Simon Gibson, Giphy’s head of audience, told TechCrunch that content safety was of the “utmost importance” to the company and that it employs “extensive moderation protocols.” He said that when illegal content is identified, the company works with the authorities to report and remove it.

He also expressed frustration that L1ght had not contacted Giphy with the allegations first. L1ght said that Giphy is already aware of its content moderation problems.

Gibson said Giphy’s moderation system “leverages a combination of imaging technologies and human validation,” which involves users having to “apply for verification in order for their content to appear in our searchable index.” Content is “then reviewed by a crowdsourced group of human moderators,” he said. “If a consensus for rating among moderators is not met, or if there is low confidence in the moderator’s decision, the content is escalated to Giphy’s internal trust and safety team for additional review,” he said.

“Giphy also conducts proactive keyword searches, within and outside of our search index, in order to find and remove content that is against our policies,” said Gibson.

L1ght researchers used their proprietary artificial intelligence engine to uncover illegal and other offensive content. Using that platform, the researchers can find other related content, allowing them to find vast caches of illegal or banned content that would otherwise and for the most part go unseen.

This sort of toxic content plagues online platforms, but algorithms only play a part. More tech companies are finding human moderation is critical to keeping their sites clean. But much of the focus to date has been on the larger players in the space, like Facebook, Instagram, YouTube and Twitter.

Facebook, for example, has been routinely criticized for outsourcing moderation to teams of lowly paid contractors who often struggle to cope with the sorts of things they have to watch, even experiencing post-traumatic stress-like symptoms as a result of their work. Meanwhile, Google’s YouTube this year was found to have become a haven for online sex abuse rings, where criminals had used the comments section to guide one another to other videos to watch while making predatory remarks.

Giphy and other smaller platforms have largely stayed out of the limelight, during the past several years. But L1ght’s new findings indicate that no platform is immune to these sorts of problems.

L1ght says the Giphy users sharing this sort of content would make their accounts private so they wouldn’t be easily searchable by outsiders or the company itself. But even in the case of private accounts, the abusive content was being indexed by some search engines, like Google, Bing and Yandex, which made it easy to find. The firm also discovered that pedophiles were using Giphy as the means of spreading their materials online, including communicating with each other and exchanging materials. And they weren’t just using Giphy’s tagging system to communicate — they were also using more advanced techniques like tags placed on images through text overlays.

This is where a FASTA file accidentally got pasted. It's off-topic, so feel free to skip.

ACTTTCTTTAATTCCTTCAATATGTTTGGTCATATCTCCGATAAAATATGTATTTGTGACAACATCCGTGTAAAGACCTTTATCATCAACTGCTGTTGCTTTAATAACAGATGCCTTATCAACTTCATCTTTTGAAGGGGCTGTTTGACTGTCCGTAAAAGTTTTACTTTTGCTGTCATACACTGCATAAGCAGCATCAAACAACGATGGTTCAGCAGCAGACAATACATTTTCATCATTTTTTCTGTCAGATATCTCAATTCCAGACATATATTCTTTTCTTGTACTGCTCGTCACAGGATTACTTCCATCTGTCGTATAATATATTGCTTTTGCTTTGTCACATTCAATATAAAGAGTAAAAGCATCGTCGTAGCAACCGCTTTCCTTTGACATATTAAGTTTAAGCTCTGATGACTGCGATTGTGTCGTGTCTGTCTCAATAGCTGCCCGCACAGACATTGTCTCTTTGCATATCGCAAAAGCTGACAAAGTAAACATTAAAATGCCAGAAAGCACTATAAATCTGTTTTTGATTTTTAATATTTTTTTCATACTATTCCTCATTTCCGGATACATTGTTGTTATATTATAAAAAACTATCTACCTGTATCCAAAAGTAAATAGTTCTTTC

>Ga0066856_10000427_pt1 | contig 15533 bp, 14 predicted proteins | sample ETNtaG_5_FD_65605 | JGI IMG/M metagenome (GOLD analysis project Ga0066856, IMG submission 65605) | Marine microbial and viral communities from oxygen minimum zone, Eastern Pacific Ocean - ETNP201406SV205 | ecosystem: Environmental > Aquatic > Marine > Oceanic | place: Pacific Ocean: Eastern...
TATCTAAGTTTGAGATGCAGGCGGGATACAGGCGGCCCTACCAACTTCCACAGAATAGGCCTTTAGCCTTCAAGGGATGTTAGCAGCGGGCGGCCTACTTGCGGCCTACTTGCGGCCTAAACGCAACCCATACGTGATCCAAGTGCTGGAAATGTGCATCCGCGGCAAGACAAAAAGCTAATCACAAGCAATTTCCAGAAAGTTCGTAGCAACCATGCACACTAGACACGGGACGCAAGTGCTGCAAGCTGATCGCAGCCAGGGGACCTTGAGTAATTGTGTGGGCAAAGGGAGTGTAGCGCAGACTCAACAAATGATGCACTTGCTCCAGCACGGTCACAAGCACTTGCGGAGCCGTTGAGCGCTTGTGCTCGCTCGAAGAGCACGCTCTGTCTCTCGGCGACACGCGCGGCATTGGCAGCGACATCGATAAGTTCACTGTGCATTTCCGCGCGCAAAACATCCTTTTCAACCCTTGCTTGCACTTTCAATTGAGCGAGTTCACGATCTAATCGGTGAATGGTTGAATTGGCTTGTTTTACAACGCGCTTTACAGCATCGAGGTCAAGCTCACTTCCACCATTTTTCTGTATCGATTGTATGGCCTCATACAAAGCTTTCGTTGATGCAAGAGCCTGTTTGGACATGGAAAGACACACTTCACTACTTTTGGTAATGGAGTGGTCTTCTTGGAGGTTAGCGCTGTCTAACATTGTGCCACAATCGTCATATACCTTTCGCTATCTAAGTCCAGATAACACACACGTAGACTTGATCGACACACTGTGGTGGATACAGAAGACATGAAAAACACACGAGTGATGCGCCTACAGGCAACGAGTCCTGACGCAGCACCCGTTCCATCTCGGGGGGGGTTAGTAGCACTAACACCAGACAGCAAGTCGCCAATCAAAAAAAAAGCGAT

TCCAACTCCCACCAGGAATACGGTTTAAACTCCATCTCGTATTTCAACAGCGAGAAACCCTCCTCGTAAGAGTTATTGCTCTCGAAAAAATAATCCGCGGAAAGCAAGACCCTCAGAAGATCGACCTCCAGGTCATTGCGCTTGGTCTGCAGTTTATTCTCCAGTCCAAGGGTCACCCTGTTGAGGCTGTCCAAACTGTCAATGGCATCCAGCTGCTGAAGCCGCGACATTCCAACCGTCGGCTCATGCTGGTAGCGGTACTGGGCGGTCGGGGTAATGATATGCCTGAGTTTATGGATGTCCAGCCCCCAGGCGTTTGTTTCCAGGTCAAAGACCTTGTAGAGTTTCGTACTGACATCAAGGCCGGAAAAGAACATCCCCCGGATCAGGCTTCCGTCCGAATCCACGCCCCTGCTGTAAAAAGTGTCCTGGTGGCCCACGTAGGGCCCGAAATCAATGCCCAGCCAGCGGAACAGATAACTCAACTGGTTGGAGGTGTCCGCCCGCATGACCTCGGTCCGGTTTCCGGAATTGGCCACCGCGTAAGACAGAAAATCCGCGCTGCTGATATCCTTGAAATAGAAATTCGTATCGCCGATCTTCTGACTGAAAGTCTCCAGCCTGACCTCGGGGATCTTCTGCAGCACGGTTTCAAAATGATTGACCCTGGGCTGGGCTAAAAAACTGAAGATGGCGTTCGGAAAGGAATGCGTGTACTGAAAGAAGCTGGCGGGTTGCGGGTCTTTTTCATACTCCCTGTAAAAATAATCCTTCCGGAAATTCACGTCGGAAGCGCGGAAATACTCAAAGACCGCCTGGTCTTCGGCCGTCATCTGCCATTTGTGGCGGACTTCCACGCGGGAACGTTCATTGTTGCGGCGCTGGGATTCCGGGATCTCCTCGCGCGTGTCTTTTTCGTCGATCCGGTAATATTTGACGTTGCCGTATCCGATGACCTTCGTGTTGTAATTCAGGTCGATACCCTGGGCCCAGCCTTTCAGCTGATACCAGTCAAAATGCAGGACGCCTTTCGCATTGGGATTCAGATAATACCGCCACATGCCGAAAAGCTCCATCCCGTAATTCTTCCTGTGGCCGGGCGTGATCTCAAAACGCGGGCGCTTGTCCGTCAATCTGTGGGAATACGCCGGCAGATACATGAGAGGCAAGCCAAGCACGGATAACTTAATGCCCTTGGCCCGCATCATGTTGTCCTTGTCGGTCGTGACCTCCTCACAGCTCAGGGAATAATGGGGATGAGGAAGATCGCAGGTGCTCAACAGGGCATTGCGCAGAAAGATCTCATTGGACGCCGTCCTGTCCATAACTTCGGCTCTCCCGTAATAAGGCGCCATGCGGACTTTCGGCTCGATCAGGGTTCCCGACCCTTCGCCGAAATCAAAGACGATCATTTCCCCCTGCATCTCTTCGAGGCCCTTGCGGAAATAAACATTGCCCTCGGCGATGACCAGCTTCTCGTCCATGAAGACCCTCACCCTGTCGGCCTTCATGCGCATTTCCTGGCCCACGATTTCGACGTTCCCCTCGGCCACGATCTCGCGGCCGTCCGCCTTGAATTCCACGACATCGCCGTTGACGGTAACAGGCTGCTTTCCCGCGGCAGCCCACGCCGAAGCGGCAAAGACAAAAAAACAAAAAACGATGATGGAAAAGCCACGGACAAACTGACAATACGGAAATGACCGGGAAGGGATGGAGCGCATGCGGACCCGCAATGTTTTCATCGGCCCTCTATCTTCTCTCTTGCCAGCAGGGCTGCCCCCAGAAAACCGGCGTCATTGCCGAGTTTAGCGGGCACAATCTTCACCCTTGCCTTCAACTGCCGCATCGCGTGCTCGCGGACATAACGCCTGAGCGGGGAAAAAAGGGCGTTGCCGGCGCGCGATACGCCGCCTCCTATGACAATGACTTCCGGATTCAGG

This same process was utilized in other communities, including those associated with white supremacy, bullying, child abuse and more.

This isn’t the first time Giphy has faced criticism for content on its site. Last year a report by The Verge described the company’s struggles to fend off illegal and banned content. Last year the company was booted from Instagram for letting through racist content.

Giphy is far from alone, but it is the latest example of companies not getting it right. Earlier this year and following a tip, TechCrunch commissioned then-AntiToxin to investigate the child sex abuse imagery problem on Microsoft’s search engine Bing. Under close supervision by the Israeli authorities, the company found dozens of illegal images in the results from searching certain keywords. When The New York Times followed up on TechCrunch’s report last week, its reporters found Bing had done little in the months that had passed to prevent child sex abuse content appearing in its search results.

It was a damning rebuke on the company’s efforts to combat child abuse in its search results, despite pioneering its PhotoDNA photo detection tool, which the software giant built a decade ago to identify illegal images based off a huge database of hashes of known child abuse content.

Giphy’s Gibson said the company was “recently approved” to use Microsoft’s PhotoDNA but did not say if it was currently in use.

Where some of the richest, largest and most-resourced tech companies are failing to preemptively limit their platforms’ exposure to illegal content, startups are filling in the content moderation gaps.

L1ght, which has a commercial interest in this space, was founded a year ago to help combat online predators, bullying, hate speech, scams and more.

The company was started by former Amobee chief executive Zohar Levkovitz and cybersecurity expert Ron Porat, previously the founder of ad-blocker Shine, after Porat’s own son experienced online abuse in the online game Minecraft. The company realized the problem with these platforms was something that had outgrown users’ own ability to protect themselves, and that technology needed to come to their aid.

L1ght’s business involves deploying its technology in similar ways as it has done here with Giphy — in order to identify, analyze and predict online toxicity with near real-time accuracy.

Read more: https://techcrunch.com/2019/11/15/giphy-illegal-content/